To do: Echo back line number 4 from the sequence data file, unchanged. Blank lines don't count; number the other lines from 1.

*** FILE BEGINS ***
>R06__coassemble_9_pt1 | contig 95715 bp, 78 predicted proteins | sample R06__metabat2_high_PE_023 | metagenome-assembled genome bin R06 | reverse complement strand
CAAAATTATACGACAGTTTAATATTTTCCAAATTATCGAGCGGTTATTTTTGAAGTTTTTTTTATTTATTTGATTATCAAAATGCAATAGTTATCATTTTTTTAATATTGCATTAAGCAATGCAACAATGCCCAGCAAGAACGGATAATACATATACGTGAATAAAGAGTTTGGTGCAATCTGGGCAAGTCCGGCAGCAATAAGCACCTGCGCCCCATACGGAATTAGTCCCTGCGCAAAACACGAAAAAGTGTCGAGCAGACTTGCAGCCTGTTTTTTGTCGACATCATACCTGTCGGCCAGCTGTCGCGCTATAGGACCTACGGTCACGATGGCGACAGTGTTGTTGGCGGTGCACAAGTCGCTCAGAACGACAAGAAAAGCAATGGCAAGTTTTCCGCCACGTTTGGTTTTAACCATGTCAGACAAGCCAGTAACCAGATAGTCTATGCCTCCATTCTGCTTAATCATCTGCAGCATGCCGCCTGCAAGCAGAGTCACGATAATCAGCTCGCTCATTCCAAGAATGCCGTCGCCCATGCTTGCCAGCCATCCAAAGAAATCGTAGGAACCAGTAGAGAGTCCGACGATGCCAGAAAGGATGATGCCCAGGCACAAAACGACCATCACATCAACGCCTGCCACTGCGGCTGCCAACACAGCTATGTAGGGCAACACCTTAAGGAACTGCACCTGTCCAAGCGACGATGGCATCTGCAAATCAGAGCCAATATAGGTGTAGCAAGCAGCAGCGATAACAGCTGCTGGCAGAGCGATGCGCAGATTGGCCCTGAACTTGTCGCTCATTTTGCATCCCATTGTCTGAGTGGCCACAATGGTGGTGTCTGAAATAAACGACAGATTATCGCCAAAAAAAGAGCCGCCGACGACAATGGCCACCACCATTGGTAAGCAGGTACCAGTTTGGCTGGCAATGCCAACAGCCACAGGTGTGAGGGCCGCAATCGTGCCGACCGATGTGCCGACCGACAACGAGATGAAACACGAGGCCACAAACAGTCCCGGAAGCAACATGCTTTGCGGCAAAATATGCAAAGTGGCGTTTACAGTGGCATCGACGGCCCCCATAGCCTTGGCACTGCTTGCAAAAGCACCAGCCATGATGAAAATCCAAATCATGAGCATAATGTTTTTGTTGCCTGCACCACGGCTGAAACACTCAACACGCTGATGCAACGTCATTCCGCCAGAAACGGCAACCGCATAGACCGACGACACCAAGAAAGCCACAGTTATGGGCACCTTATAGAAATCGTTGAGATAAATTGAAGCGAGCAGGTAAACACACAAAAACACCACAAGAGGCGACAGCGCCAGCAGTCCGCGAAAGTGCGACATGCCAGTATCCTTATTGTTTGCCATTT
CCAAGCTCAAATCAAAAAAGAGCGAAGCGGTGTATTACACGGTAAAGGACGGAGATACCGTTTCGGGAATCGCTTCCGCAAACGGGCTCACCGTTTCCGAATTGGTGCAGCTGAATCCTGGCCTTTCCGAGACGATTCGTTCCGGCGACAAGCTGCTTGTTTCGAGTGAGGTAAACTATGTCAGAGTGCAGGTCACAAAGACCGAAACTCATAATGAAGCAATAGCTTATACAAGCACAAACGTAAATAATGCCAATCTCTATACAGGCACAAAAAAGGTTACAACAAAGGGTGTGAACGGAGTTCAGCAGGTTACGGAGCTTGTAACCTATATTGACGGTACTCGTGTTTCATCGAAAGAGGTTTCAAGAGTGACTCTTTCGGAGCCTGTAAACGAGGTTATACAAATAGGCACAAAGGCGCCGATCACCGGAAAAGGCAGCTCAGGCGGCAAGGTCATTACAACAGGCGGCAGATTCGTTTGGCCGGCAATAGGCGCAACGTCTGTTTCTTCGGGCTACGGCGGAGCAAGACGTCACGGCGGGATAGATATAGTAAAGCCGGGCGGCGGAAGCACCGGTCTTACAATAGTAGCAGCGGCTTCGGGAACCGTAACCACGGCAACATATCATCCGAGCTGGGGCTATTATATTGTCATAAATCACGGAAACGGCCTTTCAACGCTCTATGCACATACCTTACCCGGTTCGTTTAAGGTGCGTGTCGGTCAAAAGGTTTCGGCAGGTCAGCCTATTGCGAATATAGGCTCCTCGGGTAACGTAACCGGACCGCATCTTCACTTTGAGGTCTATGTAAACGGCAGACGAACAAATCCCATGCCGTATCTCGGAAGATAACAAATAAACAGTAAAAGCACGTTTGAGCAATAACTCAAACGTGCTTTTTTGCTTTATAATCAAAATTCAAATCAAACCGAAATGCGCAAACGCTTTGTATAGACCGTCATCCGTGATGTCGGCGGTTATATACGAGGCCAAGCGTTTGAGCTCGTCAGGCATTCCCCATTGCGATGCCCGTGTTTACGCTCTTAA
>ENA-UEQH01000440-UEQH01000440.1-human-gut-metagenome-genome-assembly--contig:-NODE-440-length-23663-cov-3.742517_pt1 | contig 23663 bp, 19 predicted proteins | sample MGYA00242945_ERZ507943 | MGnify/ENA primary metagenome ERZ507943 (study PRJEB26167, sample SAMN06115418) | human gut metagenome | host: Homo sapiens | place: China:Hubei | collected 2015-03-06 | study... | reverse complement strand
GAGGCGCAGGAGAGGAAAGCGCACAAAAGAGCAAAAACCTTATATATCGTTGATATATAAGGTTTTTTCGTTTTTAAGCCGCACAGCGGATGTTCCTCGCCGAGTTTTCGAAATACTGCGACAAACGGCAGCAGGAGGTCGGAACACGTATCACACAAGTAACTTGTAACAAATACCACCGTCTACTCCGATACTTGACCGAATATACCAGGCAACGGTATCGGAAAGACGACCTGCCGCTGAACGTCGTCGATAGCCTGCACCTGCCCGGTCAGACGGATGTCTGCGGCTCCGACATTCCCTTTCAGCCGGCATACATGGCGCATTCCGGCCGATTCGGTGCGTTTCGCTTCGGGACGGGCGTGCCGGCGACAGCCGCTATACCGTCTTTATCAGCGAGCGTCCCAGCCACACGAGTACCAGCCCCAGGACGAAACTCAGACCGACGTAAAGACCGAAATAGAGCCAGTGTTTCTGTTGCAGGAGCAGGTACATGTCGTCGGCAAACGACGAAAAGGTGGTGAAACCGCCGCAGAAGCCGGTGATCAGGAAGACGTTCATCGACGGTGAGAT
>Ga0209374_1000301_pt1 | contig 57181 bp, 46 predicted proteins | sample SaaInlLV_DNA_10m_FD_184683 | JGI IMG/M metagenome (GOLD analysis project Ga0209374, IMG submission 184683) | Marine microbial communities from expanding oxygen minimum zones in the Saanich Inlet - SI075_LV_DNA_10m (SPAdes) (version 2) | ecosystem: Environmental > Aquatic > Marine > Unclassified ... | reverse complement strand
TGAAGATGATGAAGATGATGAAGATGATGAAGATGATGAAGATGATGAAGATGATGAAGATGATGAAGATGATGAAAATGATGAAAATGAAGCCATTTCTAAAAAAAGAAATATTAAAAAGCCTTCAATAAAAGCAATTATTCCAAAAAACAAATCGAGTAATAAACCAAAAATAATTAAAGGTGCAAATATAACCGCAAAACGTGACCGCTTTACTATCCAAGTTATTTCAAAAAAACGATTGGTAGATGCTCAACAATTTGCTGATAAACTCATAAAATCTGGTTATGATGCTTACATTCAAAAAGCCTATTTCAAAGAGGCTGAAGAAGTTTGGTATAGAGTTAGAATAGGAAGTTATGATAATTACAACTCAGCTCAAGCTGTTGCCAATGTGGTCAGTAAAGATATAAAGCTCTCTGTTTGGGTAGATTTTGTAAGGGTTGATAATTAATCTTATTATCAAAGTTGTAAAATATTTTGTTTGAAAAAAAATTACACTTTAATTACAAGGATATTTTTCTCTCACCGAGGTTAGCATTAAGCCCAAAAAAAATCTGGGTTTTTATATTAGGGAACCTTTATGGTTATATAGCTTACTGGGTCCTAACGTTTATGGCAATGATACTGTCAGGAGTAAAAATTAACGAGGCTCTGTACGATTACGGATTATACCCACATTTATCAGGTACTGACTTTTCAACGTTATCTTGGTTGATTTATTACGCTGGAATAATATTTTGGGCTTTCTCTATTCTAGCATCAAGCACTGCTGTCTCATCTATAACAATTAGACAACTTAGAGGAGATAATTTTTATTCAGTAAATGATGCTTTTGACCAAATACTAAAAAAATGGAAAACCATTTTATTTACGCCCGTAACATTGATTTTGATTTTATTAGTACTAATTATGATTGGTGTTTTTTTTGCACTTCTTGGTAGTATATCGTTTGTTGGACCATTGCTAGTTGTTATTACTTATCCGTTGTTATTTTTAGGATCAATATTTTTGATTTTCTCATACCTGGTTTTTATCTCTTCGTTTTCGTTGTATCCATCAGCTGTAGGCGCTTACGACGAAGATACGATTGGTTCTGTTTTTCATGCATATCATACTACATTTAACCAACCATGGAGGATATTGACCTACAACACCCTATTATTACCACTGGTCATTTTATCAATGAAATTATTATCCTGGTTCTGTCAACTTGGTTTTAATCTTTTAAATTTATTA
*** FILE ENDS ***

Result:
>ENA-UEQH01000440-UEQH01000440.1-human-gut-metagenome-genome-assembly--contig:-NODE-440-length-23663-cov-3.742517_pt1 | contig 23663 bp, 19 predicted proteins | sample MGYA00242945_ERZ507943 | MGnify/ENA primary metagenome ERZ507943 (study PRJEB26167, sample SAMN06115418) | human gut metagenome | host: Homo sapiens | place: China:Hubei | collected 2015-03-06 | study... | reverse complement strand